I’ve been asked three times this morning if I’m safe from the wildfires that are currently ravaging Idaho. I am. Lake Walcott is an oasis surrounded by a very dry high desert.

But the fires are on everyone’s mind. The park’s flags flew at half-mast Saturday for the 20-year-old female firefighter who was killed by a falling tree while fighting a wildfire near Orofino.  And the news this morning was that the small town of Featherville, Idaho, which sits between the Boise and Sawtooth national forests, is being evacuated because a wildfire there is out of control.

I’ve watched a fire-fighting helicopter fill up its water bucket out of the lake here to fight some nearby fires started by lightning strikes, while firefighters turned the park’s boat dock area into a staging front for those earlier fires.

But so far, no wildfires have threatened the park. Lake Walcott has even attracted campers whose favorite camping spots elsewhere have burned or been evacuated.

The same sunrise a few minutes later. — Photo by Pat Bean

Meanwhile the morning sunrises and sunsets here at the lake have been red because of all the smoke in the air. I captured the two photos included here of yesterday’s sunrise.

As much as I love Mother Nature, I must say she is not playing nice right now. High temperatures and little moisture have left the landscapes a sitting target for lightning strikes. Idaho has been hit extremely hard, with over one million acres burned so far this year.

I long ago realized that safety is a fantasy. Hurricanes strike those who live next to the oceans, tornadoes strike those who live on the plains, avalanches strike those who live in the mountains, fires, earthquakes and evil humans can cause havoc everywhere. While it’s wise to take precautions to protect oneself from both nature and evil, it’s also foolish not to continue living life to the fullness of one’s dreams.

Book Report: Travels with Maggie, 36,372 words. Lot of editing and cutting here, so this is more impressive than it looks, since at last report I was up to 35,726 words. Besides which, I worked in the visitor kiosk here at Lake Walcott on Saturday and Sunday, and had very enjoyable company Saturday evening. The good news is that the rewrite of my travel book is still progressing.

Bean’s Pat: Turtles at Dawn http://tinyurl.com/cn34ftj Despite the fires, life goes on, and these tiny turtles headed out to sea cheer me.

This new illustration for Bean’s Pat is courtesy of Laura Hulka, who like me is a member of Story Circle Network, an organization of female writers which has enriched my life. Check it out at: www.storycircle.org Thank you Laura.

I encourage recipients of the Bean’s Pat to copy and paste it on their blogs. The Pat is this wondering wanderer’s choice for best blog of the day. I created it to play it back for the awards readers have given me.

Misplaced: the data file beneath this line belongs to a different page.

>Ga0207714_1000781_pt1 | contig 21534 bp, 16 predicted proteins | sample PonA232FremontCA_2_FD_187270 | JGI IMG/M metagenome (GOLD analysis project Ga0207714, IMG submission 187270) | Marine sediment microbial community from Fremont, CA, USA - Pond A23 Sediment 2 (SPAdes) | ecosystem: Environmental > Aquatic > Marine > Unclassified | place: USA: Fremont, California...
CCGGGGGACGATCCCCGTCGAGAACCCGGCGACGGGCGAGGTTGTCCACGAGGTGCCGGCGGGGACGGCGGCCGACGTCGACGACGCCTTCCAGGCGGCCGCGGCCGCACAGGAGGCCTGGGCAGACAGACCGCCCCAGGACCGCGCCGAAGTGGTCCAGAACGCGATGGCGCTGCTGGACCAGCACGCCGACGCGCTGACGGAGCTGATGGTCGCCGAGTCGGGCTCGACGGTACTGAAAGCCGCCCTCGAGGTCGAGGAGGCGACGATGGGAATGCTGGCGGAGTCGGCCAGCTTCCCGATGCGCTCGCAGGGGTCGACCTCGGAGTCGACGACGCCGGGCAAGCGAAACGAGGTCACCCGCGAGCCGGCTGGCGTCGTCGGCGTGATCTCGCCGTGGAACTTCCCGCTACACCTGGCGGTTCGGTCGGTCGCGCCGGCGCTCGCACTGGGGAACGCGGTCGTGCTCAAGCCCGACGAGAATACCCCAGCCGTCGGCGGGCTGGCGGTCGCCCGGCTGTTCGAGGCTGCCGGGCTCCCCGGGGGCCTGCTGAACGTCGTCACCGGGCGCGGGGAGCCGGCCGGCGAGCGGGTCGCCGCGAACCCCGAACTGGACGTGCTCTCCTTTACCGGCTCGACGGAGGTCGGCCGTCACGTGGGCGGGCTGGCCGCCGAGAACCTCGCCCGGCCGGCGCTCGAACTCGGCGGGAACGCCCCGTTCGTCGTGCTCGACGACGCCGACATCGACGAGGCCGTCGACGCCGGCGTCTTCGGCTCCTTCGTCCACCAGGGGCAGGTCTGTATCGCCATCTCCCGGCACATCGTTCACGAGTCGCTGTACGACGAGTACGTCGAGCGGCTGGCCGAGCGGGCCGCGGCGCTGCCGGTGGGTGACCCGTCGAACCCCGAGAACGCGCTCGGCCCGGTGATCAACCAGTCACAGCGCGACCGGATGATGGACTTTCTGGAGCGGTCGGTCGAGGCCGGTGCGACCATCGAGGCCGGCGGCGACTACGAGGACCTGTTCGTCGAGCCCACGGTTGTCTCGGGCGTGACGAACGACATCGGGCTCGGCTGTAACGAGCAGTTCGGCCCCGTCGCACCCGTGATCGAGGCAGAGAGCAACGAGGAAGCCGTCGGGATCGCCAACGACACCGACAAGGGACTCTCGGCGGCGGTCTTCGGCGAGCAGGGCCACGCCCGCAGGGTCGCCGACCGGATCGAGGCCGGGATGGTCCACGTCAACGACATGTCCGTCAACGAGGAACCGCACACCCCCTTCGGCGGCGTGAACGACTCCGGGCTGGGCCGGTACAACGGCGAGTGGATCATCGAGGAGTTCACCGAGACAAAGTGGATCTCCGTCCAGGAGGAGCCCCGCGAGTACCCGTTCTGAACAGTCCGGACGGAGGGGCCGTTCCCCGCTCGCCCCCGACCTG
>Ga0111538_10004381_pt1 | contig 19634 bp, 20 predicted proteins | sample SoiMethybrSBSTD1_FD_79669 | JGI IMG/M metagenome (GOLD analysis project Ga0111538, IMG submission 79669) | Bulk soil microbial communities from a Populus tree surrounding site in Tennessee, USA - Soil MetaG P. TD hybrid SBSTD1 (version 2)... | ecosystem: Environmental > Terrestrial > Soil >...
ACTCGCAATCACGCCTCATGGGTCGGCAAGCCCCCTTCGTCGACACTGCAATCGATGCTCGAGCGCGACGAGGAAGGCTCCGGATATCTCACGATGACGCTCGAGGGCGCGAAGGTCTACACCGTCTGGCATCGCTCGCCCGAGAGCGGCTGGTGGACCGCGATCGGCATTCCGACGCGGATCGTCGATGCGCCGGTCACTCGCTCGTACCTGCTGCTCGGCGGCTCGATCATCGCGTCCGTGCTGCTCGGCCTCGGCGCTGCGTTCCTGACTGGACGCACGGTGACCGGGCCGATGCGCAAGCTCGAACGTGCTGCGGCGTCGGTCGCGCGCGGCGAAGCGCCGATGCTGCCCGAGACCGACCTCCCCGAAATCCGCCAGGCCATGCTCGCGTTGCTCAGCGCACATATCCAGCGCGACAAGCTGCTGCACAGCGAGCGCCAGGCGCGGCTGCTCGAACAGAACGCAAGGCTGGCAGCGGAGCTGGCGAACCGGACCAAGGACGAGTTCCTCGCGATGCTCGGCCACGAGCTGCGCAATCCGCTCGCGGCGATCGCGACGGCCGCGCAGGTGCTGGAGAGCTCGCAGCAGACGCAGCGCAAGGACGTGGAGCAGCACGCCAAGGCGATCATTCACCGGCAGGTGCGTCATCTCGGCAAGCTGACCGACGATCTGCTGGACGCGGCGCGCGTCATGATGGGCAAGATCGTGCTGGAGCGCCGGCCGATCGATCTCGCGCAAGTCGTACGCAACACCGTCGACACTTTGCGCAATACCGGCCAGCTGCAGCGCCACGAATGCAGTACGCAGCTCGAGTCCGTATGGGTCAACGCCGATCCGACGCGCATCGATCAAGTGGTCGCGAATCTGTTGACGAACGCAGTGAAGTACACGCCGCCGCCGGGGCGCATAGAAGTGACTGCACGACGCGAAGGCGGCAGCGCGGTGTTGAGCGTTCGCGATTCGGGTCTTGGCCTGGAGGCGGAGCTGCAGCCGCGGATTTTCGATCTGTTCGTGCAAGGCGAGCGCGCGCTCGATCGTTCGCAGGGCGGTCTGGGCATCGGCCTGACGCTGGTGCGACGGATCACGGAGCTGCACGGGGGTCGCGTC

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“Perhaps the truth depends on a walk around the lake.” Wallace Stevens

 

Looking down on Mono Lake from the Highway 395 overlook. -- Photo by Pat Bean

Travels With Maggie

My trip back to Texas from my summer in Idaho was a hurried affair. Usually I plan on arriving for my winter rounds with family just in time for Thanksgiving But a grandson’s wedding, which takes place tonight, moved that up by about six weeks.

Even so, I managed to knock two things off my to-do list, now more popularly called a bucket list, on my way back to my native Lone Star State.

Mono Lake and Yosemite National Park now have check marks beside them. .

It may be easier for some of you to understand why Yosemite was a place I wanted to visit than it is to understand why Mono Lake was on my list. After all, it’s simply a shallow, very salty, often smelly lake As we neared the lake basin, My canine traveling companion, Maggie, perked up at the smell, wrinkling her nose a bit as she caught the scent. . I’m not sure what she was thinking.

 

California gulls along the shoreline -- Photo by Pat Bean

 The odorous shoreline, however,  reminded me of Great Salt Lake, a place whose beauty I came to greatly appreciate while living next door to it for 25 years.

The Utah lake is larger and much younger than the smaller and much older California lake. Both, however, are part of the Western Hemisphere Shorebird Reserve Network that provides habitat for millions of migratory birds.

About the only species I saw on Mono Lake, however, was the California gull, which incidentally happens to be Utah’s state bird. It was given the honor after Mormon settlers in the Salt Lave Valley credited the gulls with saving their crops from a cricket infestation.

Neither lake has an outlet, and so remain the depository for everything that flows into them. Their importance to the ecosystem, however, has in recent years led to conservation practices engineered for their protection.

Mark Twain, in his “Roughing it,” called Mono Lake “a lifeless, treeless desert … the loneliest place on earth.”

I think otherwise.

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 “I’m such a chameleon. I never get bored.” – Natalie Imbruglia

Travels With Maggie

Yosemite's Half Dome from Tioga Pass -- Photo by Pat Bean

Half Dome in Yosemite National Park is really not half of anything. This 8,836 foot granite rock only gives that impression if you’re looking at it from Yosemite Valley. From Tioga Pass, it looks more like a giant ball-shaped boulder, and from Glacier Point, it appears as a narrow ridge.

Getting to view this Yosemite icon’s strikingly different faces this week wowed me.

It also got me thinking about my own face and the many different views it has.

I’ve always been sort of a chameleon, fitting in with whatever crowd or family member I’m with. And when you’re talking about my family members, we’re talking a wide spectrum of polarized opinions.

My chameleon nature has usually boded well for peaceful encounters – and I run from any that aren’t peaceful – but I’ve considered the trait detrimental to discovering my own voice.

Looking at Half Dome’s different faces this week, however, helped me realize that perhaps being a chameleon is not all that bad. Just as I wouldn’t have wanted to miss any of the views Half Dome presented me, it helped me finally figure out that my voice has many chameleon-like traits..